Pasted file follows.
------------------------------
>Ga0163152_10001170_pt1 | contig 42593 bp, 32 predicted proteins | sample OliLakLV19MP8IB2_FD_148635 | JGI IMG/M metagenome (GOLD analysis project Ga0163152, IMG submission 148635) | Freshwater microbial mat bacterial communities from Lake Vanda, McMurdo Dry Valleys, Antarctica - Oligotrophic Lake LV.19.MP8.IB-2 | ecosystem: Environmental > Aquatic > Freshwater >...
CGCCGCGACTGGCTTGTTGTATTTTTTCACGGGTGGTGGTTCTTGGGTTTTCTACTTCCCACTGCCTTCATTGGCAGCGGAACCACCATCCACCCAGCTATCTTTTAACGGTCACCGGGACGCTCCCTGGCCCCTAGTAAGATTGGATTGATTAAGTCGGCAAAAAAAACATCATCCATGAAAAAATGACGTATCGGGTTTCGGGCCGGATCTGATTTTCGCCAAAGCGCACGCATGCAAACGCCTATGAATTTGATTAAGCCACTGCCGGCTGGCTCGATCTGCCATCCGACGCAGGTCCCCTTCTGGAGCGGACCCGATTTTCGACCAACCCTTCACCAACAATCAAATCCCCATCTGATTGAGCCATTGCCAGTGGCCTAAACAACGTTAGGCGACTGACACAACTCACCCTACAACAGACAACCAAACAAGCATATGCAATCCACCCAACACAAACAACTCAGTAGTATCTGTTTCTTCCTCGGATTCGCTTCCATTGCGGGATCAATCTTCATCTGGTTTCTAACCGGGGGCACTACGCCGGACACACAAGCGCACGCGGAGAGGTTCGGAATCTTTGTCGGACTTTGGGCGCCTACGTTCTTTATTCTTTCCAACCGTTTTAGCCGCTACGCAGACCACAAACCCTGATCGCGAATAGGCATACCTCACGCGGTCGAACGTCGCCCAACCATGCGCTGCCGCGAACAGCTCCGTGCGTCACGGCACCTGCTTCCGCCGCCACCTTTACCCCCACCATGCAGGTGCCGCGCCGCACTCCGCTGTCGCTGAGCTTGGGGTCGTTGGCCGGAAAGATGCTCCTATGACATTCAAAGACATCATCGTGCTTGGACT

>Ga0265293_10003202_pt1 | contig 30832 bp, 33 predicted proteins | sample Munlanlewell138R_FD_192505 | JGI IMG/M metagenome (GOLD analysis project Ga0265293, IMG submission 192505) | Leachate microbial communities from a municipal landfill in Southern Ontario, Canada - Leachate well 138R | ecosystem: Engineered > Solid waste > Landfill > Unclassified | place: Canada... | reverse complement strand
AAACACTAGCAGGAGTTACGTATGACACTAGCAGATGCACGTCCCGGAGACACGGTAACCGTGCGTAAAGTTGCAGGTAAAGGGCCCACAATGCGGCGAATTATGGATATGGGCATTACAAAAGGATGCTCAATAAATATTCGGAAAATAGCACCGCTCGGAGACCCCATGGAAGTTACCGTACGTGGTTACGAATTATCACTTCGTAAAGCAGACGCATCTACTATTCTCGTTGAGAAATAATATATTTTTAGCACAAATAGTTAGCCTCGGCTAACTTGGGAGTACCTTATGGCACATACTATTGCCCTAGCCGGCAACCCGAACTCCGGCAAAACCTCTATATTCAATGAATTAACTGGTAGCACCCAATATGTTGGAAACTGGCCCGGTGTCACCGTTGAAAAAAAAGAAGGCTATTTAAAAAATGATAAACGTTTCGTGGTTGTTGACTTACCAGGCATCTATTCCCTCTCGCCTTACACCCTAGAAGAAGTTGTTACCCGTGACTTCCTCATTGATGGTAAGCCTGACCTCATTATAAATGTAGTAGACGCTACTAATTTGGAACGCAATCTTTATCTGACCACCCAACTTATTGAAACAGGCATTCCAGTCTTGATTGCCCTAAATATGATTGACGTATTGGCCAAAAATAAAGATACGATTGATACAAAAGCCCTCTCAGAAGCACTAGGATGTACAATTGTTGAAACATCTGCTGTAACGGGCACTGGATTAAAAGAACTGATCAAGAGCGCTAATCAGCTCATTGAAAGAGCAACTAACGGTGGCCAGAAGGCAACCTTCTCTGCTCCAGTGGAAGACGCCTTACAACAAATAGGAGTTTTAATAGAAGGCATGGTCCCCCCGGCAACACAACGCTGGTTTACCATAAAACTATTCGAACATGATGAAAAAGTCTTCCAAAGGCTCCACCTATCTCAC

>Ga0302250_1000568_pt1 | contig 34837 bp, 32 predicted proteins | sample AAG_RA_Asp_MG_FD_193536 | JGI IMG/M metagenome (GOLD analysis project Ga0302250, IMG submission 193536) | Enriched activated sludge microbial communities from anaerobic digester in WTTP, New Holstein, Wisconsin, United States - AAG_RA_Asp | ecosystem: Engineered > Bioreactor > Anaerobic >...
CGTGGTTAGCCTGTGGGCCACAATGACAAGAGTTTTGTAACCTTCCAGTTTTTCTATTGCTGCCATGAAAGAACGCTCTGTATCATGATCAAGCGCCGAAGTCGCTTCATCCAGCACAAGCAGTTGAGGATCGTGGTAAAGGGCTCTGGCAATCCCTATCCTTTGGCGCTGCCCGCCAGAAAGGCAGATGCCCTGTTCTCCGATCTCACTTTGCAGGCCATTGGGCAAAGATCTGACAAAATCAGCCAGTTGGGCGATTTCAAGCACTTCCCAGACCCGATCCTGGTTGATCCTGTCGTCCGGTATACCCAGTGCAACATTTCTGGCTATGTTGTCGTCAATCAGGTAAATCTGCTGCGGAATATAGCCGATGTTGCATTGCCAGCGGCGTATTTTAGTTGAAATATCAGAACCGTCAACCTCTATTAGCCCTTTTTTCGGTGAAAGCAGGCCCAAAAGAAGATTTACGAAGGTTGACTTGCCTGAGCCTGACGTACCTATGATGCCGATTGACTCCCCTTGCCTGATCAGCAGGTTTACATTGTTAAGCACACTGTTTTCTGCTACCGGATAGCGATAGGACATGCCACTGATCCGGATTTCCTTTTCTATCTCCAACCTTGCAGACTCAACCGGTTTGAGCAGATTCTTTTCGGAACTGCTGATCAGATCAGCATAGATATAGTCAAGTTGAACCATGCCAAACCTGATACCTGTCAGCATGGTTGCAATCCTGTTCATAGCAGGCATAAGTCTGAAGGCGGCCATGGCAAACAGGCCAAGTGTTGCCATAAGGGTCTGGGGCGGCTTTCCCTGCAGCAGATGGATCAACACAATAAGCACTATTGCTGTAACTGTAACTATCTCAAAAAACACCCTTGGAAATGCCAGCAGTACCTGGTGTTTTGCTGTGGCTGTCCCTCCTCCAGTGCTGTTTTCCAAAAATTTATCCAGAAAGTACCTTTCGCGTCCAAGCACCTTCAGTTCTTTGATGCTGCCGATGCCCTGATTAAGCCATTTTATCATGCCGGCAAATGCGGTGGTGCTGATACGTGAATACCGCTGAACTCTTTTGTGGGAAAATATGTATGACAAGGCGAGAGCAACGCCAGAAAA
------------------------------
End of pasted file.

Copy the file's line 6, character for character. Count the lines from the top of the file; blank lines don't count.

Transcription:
CGTGGTTAGCCTGTGGGCCACAATGACAAGAGTTTTGTAACCTTCCAGTTTTTCTATTGCTGCCATGAAAGAACGCTCTGTATCATGATCAAGCGCCGAAGTCGCTTCATCCAGCACAAGCAGTTGAGGATCGTGGTAAAGGGCTCTGGCAATCCCTATCCTTTGGCGCTGCCCGCCAGAAAGGCAGATGCCCTGTTCTCCGATCTCACTTTGCAGGCCATTGGGCAAAGATCTGACAAAATCAGCCAGTTGGGCGATTTCAAGCACTTCCCAGACCCGATCCTGGTTGATCCTGTCGTCCGGTATACCCAGTGCAACATTTCTGGCTATGTTGTCGTCAATCAGGTAAATCTGCTGCGGAATATAGCCGATGTTGCATTGCCAGCGGCGTATTTTAGTTGAAATATCAGAACCGTCAACCTCTATTAGCCCTTTTTTCGGTGAAAGCAGGCCCAAAAGAAGATTTACGAAGGTTGACTTGCCTGAGCCTGACGTACCTATGATGCCGATTGACTCCCCTTGCCTGATCAGCAGGTTTACATTGTTAAGCACACTGTTTTCTGCTACCGGATAGCGATAGGACATGCCACTGATCCGGATTTCCTTTTCTATCTCCAACCTTGCAGACTCAACCGGTTTGAGCAGATTCTTTTCGGAACTGCTGATCAGATCAGCATAGATATAGTCAAGTTGAACCATGCCAAACCTGATACCTGTCAGCATGGTTGCAATCCTGTTCATAGCAGGCATAAGTCTGAAGGCGGCCATGGCAAACAGGCCAAGTGTTGCCATAAGGGTCTGGGGCGGCTTTCCCTGCAGCAGATGGATCAACACAATAAGCACTATTGCTGTAACTGTAACTATCTCAAAAAACACCCTTGGAAATGCCAGCAGTACCTGGTGTTTTGCTGTGGCTGTCCCTCCTCCAGTGCTGTTTTCCAAAAATTTATCCAGAAAGTACCTTTCGCGTCCAAGCACCTTCAGTTCTTTGATGCTGCCGATGCCCTGATTAAGCCATTTTATCATGCCGGCAAATGCGGTGGTGCTGATACGTGAATACCGCTGAACTCTTTTGTGGGAAAATATGTATGACAAGGCGAGAGCAACGCCAGAAAA